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As Viktor Mayer-Schönberger and Kenneth Cukier point out in their book Big Data, we are living in a world where data reigns supreme. In a matter of years, data has become an invaluable asset for organizations, allowing executives to draw unique insights to bolster the bottom line. However, collecting and digesting this data is no easy task, which is why data scientists, a profession that didn’t exist a few years ago, is now one of the most lucrative career paths. As companies devise new ways of collecting data and as the benefit they derive from it keeps growing, there is no telling just how much demand for data scientists will rise.
Search engine optimization has become the cornerstone of any modern marketing strategy. Having an SEO expert on board is paramount to have your site ranking high in major search engines. Ranking high in SERPs, in turn, is what drives sales in our Internet-obsessed world. The work of an SEO expert is more than inserting keywords and backlinks. These professionals must master the myriad of tools available for assessing website performance, from Google Analytics to SEMrush. An SEO expert must know what content the public demands as well as how to create and structure it. Equally important, they must be willing and ready to learn the latest application to hit the market, which means that they must be lifelong learners.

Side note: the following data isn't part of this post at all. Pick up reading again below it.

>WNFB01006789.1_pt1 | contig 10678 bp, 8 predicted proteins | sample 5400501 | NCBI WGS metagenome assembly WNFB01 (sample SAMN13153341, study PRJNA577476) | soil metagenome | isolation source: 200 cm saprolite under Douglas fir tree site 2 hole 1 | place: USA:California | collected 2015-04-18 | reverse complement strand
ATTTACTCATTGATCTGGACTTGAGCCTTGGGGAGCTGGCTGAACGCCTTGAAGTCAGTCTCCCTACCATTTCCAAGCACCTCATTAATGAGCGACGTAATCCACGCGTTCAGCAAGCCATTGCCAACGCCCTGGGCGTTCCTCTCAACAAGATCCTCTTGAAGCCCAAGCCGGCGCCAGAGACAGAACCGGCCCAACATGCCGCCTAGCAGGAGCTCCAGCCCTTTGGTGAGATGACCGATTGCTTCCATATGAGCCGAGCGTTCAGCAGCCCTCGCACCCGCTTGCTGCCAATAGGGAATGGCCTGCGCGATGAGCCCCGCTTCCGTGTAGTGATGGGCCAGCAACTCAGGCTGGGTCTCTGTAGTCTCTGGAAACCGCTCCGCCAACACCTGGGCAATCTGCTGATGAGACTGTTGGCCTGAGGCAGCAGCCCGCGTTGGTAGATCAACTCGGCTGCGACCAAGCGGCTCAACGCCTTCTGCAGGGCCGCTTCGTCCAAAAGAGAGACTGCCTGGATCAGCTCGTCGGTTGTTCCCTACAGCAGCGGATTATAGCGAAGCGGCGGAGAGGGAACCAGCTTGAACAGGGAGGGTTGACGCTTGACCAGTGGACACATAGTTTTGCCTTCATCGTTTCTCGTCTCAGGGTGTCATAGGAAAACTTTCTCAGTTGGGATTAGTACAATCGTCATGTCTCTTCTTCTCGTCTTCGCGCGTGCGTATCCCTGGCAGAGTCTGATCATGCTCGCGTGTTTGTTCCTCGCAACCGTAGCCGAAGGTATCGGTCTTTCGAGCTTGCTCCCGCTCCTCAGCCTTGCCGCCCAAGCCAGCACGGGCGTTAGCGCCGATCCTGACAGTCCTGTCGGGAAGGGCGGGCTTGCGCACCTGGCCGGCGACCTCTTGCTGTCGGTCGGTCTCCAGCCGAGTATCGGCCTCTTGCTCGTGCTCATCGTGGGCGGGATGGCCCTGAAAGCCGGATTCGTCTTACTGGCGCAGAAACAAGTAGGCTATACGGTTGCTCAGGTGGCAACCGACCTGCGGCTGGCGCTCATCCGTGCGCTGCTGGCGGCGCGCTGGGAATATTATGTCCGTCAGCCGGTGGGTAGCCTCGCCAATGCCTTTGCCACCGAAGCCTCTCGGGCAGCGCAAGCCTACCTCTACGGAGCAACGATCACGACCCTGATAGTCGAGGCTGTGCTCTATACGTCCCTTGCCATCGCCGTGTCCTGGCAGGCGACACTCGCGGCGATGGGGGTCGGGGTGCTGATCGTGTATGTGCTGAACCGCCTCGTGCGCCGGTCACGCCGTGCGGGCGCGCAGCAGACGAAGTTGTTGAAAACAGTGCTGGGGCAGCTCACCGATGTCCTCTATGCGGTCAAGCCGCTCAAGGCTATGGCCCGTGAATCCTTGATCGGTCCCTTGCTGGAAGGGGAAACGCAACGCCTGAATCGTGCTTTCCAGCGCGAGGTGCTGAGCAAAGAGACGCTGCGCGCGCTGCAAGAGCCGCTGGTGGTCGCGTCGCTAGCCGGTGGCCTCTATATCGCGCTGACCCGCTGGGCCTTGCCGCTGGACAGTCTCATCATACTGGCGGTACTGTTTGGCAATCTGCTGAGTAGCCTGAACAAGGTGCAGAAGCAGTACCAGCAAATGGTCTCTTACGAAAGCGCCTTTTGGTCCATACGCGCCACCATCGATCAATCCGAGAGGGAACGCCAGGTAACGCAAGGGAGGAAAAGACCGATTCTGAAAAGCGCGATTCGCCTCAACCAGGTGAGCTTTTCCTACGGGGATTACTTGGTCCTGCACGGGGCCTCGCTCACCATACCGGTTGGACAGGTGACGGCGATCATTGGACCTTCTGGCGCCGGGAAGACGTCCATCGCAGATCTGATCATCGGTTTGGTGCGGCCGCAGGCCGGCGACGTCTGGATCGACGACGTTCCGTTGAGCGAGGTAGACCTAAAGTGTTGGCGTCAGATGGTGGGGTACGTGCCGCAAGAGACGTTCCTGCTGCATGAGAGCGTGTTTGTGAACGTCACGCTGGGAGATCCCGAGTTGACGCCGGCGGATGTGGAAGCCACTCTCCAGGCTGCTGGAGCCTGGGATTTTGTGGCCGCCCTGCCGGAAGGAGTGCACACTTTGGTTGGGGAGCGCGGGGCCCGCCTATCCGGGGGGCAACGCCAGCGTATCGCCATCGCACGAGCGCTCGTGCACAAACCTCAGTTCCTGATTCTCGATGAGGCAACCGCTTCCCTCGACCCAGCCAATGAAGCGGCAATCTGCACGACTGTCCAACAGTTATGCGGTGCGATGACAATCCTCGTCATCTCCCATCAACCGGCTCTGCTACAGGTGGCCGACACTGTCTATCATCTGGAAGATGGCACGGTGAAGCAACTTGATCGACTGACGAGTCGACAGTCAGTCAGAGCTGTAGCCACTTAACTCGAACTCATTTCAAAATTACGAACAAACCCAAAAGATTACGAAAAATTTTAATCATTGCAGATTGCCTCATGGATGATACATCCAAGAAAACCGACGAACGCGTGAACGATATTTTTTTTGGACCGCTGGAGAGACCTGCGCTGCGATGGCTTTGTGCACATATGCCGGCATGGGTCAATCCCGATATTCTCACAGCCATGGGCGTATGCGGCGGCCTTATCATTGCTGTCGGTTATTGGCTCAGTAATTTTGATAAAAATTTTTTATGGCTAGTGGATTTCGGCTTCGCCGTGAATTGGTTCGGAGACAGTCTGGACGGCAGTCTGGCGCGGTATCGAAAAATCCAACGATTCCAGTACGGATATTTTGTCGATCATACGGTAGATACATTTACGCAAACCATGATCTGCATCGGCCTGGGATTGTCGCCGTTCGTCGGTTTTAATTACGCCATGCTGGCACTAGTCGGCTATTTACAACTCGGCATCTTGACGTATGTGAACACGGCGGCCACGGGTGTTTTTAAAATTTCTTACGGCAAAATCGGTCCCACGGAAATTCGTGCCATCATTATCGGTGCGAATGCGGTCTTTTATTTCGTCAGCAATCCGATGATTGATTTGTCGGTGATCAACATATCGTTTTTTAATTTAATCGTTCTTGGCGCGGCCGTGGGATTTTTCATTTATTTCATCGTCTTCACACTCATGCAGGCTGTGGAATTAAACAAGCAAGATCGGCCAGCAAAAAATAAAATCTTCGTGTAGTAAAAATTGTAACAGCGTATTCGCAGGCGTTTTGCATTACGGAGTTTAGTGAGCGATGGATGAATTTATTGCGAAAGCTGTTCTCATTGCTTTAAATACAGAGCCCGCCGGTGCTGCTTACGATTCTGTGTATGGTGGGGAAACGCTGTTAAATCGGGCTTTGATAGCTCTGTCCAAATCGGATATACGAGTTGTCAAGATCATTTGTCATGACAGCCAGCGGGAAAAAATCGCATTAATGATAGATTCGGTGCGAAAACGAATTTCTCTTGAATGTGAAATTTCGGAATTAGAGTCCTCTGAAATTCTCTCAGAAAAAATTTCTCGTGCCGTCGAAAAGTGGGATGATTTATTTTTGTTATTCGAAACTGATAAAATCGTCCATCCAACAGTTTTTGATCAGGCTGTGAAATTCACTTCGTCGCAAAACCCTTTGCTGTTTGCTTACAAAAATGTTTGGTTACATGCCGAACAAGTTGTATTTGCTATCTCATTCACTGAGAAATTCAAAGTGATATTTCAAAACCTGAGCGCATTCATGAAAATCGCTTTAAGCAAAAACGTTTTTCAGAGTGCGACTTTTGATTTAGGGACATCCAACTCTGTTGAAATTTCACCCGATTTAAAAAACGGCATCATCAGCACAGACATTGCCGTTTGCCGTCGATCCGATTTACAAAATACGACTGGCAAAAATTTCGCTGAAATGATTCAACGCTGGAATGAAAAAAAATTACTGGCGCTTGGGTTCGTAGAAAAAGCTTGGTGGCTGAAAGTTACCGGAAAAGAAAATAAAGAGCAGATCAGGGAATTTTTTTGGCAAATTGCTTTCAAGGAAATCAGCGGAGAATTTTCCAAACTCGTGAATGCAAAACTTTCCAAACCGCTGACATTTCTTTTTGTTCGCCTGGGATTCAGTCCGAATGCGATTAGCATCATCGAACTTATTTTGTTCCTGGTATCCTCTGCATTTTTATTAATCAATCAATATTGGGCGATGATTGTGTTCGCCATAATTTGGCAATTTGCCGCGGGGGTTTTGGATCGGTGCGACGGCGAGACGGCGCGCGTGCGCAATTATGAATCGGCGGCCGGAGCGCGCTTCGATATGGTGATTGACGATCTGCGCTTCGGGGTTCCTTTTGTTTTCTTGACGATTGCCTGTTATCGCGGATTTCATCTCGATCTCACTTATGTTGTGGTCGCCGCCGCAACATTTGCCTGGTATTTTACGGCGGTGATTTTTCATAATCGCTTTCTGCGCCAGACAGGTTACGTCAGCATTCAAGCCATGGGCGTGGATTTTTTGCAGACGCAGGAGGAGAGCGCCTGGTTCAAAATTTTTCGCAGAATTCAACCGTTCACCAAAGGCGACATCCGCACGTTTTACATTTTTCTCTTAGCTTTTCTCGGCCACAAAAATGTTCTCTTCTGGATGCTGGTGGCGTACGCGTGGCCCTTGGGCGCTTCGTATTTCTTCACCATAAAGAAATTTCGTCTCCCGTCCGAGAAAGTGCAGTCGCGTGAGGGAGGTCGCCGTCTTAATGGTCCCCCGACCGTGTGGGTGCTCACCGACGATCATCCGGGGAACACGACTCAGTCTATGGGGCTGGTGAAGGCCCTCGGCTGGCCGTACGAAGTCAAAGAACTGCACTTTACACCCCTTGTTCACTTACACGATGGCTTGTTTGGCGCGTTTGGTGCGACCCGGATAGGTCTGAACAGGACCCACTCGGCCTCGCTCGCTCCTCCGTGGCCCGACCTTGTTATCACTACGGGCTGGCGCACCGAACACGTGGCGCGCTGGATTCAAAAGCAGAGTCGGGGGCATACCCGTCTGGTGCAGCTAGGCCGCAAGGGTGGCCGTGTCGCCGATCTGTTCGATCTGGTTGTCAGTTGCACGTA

You have probably noticed a trend. All the skills discussed above fall in the realm of technology. In fact, technology has one of the best outlooks among all sectors of economic activity. The pandemic and its lock downs have only made the sector all the more relevant. People now need tech skills more than ever as they are asked to stay home and work remotely. If you are looking for a way to future-proof your finances, our advice is to learn one of the skills mentioned above or to consider a career change into tech.